Best Tips to Track Student Attendance During Online Classes

Frequent absenteeism is a problem with online learning. The reasons are manifold. Poor network connectivity, inadequate digital infrastructure leading to disconnections, student fatigue, and more. Most students now hold the power to “leave” a classroom since that action has been reduced to the pressing of a button. With the online learning system, educational institutions are also finding it a challenge to “mark a student present”. Wavering attention spans, screen fatigue, and sometimes, flippancy make tracking student attendance important. Pre-Covid19 times, classroom management was easy and is probably regarded as something that cannot be replaced in a virtual world, like lesson delivery and assignments. This problem is prevalent with students of younger classes due to their short attention spans. Students who are logged in, might not be concentrating on the lessons, thereby failing to retain important lesson concepts. There are plenty of software tools that mechanically mark the presence of a student in a class but an institution should also implement methods to maximise student retention capacities in the class. This can be done by means of periodic breaks and Q & A sessions conducted mid-classes and other measures.

Managing and increasing student attendance can be made easy with best practices. We cover some software features, present in LMS or school ERP systems to track student attendance as well as the qualitative aspects of them.

Daily attendance dashboards:

This is the simplest way to record and track attendance and most LMSs have this feature in-built in their offering. Institution administrators and teachers can access live attendance activities for their classes. It is typically marked by a student log-in with school credentials or via an invitation to attend online classrooms. Class rosters can be historically viewed and reports can be generated for tracking and data recording purposes.

Parent-teacher dashboards:

Having a central, updated view of attendance reports provides transparency to parents who have the power to enforce attendance and/or justify absences. By having the parent involved in shaping the online behavior of children, absenteeism can be reduced drastically. This is useful, especially in lower classes where supervision is needed to maintain online class decorum and ensure attendance.

Multi-device/platform management:

It is envisioned that the future of schooling is going to be hybrid. In such cases, having an attendance management system that can capture and update student presence in classes held physically and virtually, can help with effective tracking. Even when there are multiple devices of a single student hooked on the LMS, duplication of attendance can be avoided with this feature.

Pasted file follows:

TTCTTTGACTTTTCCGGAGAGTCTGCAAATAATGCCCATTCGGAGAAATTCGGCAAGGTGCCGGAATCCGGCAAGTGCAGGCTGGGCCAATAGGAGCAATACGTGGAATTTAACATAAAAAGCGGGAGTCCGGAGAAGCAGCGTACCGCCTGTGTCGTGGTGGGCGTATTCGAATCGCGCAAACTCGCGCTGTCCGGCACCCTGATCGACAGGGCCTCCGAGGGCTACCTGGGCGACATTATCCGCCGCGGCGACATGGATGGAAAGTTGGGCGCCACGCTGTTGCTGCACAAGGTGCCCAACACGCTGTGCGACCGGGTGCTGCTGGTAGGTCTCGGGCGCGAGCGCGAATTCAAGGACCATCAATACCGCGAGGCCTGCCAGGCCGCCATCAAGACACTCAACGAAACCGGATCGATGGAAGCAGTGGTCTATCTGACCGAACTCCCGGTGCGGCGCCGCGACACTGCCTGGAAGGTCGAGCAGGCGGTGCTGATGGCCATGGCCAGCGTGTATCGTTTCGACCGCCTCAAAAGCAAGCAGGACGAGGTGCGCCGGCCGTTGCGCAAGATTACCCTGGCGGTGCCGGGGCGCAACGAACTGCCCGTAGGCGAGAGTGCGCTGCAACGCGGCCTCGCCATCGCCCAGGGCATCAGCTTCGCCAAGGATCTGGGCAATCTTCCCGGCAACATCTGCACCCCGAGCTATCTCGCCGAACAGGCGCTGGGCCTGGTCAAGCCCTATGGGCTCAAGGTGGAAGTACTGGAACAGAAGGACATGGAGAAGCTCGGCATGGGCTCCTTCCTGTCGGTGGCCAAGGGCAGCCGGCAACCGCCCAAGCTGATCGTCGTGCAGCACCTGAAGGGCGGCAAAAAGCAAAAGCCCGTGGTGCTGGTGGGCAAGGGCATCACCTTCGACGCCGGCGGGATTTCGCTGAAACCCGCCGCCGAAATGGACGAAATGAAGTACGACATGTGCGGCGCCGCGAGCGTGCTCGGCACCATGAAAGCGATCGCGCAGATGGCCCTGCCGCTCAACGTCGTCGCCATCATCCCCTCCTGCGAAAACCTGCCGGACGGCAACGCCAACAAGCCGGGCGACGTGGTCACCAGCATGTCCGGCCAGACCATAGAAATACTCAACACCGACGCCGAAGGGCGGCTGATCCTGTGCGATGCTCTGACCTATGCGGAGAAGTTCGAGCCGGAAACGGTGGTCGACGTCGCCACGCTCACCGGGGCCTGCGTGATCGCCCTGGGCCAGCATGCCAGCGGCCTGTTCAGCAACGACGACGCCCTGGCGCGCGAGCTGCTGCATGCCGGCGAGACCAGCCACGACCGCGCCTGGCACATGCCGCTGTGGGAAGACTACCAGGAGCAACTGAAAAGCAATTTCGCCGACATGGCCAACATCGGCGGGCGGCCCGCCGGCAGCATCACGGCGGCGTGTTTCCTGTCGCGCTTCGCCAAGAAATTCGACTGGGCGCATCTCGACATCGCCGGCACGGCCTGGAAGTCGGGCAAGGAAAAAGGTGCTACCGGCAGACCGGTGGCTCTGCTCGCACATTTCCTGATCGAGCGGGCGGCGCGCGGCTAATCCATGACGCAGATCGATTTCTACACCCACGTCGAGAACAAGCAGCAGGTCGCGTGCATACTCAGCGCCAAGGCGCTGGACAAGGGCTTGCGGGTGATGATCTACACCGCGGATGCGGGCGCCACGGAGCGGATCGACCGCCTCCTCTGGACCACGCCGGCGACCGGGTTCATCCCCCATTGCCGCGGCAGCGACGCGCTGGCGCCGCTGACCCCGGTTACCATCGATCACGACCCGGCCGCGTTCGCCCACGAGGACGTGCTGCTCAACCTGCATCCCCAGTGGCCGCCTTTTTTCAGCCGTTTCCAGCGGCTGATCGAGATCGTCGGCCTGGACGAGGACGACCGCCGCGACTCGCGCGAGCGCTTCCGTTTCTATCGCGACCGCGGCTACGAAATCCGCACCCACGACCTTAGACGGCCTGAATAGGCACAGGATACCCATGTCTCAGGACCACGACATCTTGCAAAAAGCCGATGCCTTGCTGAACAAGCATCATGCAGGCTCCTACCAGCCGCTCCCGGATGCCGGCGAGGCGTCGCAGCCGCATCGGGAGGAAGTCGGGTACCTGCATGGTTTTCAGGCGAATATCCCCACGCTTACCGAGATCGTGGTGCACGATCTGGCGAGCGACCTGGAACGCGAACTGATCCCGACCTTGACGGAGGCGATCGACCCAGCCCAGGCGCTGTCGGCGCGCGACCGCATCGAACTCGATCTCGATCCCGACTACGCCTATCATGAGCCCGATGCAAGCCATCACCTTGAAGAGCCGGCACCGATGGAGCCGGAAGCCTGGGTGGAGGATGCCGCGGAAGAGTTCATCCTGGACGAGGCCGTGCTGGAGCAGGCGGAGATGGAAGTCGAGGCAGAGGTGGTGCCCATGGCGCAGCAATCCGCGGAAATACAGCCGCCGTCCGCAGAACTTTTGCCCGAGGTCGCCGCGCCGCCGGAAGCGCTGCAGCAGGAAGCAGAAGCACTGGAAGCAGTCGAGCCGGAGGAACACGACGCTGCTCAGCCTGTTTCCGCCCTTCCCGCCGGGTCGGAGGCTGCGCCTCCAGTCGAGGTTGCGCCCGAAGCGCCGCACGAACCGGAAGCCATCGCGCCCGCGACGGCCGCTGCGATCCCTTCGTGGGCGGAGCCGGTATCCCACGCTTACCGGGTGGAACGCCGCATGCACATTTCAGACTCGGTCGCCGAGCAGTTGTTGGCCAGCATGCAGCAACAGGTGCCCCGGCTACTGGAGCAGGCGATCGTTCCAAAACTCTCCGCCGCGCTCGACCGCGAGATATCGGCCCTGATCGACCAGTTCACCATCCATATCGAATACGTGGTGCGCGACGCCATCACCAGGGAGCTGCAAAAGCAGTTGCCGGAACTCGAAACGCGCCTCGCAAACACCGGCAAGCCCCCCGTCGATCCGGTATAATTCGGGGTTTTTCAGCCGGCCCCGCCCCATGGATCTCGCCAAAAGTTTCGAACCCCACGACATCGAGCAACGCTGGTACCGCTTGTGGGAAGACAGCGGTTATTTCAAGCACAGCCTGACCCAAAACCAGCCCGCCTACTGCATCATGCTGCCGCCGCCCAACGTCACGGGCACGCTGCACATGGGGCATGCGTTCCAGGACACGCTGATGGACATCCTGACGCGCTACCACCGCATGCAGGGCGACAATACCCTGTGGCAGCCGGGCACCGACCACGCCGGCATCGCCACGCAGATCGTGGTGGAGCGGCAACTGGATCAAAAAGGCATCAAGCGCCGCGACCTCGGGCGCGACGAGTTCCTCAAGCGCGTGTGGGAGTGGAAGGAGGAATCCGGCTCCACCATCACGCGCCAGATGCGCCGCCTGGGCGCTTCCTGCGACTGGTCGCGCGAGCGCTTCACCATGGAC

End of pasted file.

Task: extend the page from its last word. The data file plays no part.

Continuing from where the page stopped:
Below, we cover some tips on increasing student attendance reducing the instances of drop-outs:

Establish and reiterate classroom guidelines:

The management of most institutions understands the importance of this preliminary step in conducting online classes. The decorum of an online class needs to be as close to the physical classroom as for lessons to carry on without interruptions. This is important for younger students and vital for parents to be around when these class guidelines are listed out. Instructions related to the timing of questions, where to access lessons, permissions to “drop out” of the classroom, and other rules must be stated to students and parents. These instructions must be made arbitrary and enforced by the teacher or the teaching assistant when there are defaulters. Periodic flagging of improper behavior instills a sense of diligence and sometimes, a positive fear of judgment from peers in the student. 

Class-appropriate engagement:

Independent learning is a feature of higher classes, which doesn’t require frequent monitoring from the teacher. The seriousness of lesson completion and additional learning, if needed, is mostly present in the student therefore, the teacher can stick to the basic mandate of marking the physical presence of a student in the class. With younger classes, the task gets a bit tricky. Teachers have to deal with an impatient, non-responsive, and technologically unaware pool of students. Educators for these classes have to plan effective lesson engagement strategies to augment concentration and discipline. Activity-based learning is the way to go with frequent check-ins on the student’s progress. For younger classes, getting the support of parents for the first few sessions to set expectations from the student greatly helps in carrying the behavior forward. The classroom guidelines also need to be reiterated at every opportunity.